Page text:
Refusing to be blinded in the other eye
The villages west of Ramallah are full of prickly pear cactus. Many years ago these villages were known for their many residents who, while picking the fruit, had become blinded in one eye from the barbed cactus, when the inflammation went untreated, became infected, and eventually blinded the eye.
The villages west of Ramallah are full of prickly pear cactus. Many years ago these villages were known for their many residents who, while picking the fruit, had become blinded in one eye from the barbed cactus, when the inflammation went untreated, became infected, and eventually blinded the eye. That was the story told by a Fatah member last week on his way from Ramallah to the village of Budrus, to take part in a protest march against the separation fence. That activist had also joined a renewed initiative of a group of Palestinians seeking ways of returning to a mass unarmed struggle against the occupation.
Talking about this and that, he also told the tale about a villager, blind in one eye, who came home after an absence of many years and found that all the other villagers had become blind in both eyes, and were worshiping a tree in the village as if it were Allah. He tried to explain their mistake to them, but they rejected his efforts. Finally they told him, "If you want to be a son of this village, accept the tree as your god. If you don't, then leave." The man wanted to stay, and so he blinded himself in the other eye.
This story can be a universal parable for the power of socialization. But the man who told it, who had spent more than 10 years in Israeli jails, was addressing his own society. He pointed out the difficulty for him and other like-minded Palestinians in swimming against the tide, against traditional internal behavior in Fatah and against conventions that have become rooted in the struggle against the Israeli occupation.
One convention, for example, is that the number of those killed (on both sides) is a measure of the struggle's success. Another is that a weapon makes he who wields it into a fighter. To earn this title, it is enough to be photographed holding the weapon at a public event in the refugee camp and shooting it in the air, or using it to threaten merchants to close their stores. The all-embracing violence of the Israeli occupation, and the willingness of the weapon-wielders to die, are enough to make people ashamed of criticizing them publicly.
What is interesting is that the Palestinians are used to mass unarmed resistance to the occupation, more than they tend to believe of themselves and more than the Israelis are willing to admit. And not just when it comes to mass, stubborn demonstrations, which the residents of Budrus began and through which they even managed to save a grand old olive grove from the maws of the bulldozers.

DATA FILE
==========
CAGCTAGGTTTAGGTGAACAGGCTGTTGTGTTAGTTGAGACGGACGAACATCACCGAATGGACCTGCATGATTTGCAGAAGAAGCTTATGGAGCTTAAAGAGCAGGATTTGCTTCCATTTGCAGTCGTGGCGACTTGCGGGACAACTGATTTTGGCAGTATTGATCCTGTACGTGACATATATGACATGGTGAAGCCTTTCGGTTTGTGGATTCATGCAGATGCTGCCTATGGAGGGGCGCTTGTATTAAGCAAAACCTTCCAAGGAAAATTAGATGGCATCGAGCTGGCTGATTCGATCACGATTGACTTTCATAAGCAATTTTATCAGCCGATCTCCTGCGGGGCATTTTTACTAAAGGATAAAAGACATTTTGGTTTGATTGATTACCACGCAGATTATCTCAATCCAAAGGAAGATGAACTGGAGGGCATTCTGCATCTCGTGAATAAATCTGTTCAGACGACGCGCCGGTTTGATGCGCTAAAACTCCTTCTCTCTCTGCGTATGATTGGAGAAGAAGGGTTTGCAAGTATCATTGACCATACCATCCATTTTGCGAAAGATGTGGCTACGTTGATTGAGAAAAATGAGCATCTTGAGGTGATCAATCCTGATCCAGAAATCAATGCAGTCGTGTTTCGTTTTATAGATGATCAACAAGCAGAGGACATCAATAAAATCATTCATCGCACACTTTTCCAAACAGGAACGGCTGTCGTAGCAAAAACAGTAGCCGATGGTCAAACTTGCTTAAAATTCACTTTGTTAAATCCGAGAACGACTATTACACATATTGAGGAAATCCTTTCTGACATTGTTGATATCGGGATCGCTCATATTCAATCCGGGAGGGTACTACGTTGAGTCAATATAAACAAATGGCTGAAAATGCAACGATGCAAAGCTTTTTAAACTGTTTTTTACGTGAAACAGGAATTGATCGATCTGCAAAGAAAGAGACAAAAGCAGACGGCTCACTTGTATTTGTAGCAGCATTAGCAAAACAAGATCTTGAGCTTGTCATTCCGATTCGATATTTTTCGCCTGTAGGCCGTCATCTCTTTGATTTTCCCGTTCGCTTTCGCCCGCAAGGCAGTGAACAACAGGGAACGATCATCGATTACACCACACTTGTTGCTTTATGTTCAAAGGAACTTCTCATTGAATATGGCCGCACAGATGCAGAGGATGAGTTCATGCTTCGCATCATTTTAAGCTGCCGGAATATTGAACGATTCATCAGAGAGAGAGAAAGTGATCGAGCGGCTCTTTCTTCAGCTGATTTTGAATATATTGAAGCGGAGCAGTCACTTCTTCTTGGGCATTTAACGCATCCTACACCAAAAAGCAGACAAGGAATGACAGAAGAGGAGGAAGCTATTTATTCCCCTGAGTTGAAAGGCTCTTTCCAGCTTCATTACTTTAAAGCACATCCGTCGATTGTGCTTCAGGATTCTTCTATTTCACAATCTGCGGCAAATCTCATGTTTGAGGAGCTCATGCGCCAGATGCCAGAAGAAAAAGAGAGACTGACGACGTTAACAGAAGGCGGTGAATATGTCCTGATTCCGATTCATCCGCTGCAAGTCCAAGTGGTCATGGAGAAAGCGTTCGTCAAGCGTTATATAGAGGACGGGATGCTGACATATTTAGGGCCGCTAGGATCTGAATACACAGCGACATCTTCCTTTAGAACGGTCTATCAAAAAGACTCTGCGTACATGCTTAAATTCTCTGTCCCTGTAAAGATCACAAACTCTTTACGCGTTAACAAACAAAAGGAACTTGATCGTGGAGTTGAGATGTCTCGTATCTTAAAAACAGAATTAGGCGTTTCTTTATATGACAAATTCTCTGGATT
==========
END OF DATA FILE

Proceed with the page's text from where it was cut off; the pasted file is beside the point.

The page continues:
Many types of resilience can be learned from the Palestinians. After all, the Israeli occupation after and before September 2000 is as invasive as can be. It invades and suffocates every aspect of people's lives, until one can blow up from fury and frustration: trees and greenhouses uprooted using a million excuses (within spitting distance from the ever-expanding outposts); a toilet that may not be built in a school because it is in Area C; a new water pipe the width of which is limited by the Israelis; construction prohibitions in East Jerusalem; the paternalistic comments of an officer in the civil administration, or a young soldier at a reception window; authorization given or denied to travel for cancer treatment; or permission to visit first-degree relatives in Gaza only if they are dying or already dead.
People invent thousands of solutions. They obtain false documents, build without permits, send pictures of the grandchildren by email, bring water from distant wells, care for the children of an imprisoned brother, walk for hours through the mountains to circumvent roadblocks, tell jokes about themselves, send their kids to karate and debka dance lessons, establish an endless number of local committees to debate everything, and sneak into Israel to earn a livelihood to support their families in spite of the dangers.
But the personal creative resilience of the masses has not translated into a strategy of popular resistance. That was to have been the task of the creative leadership, which is non existent.
It is difficult to know if the renewed initiative of the grass-roots struggle will succeed this time. But it is another expression of the fact that an ever-increasing number of Palestinians refuses to be blinded in the other eye.
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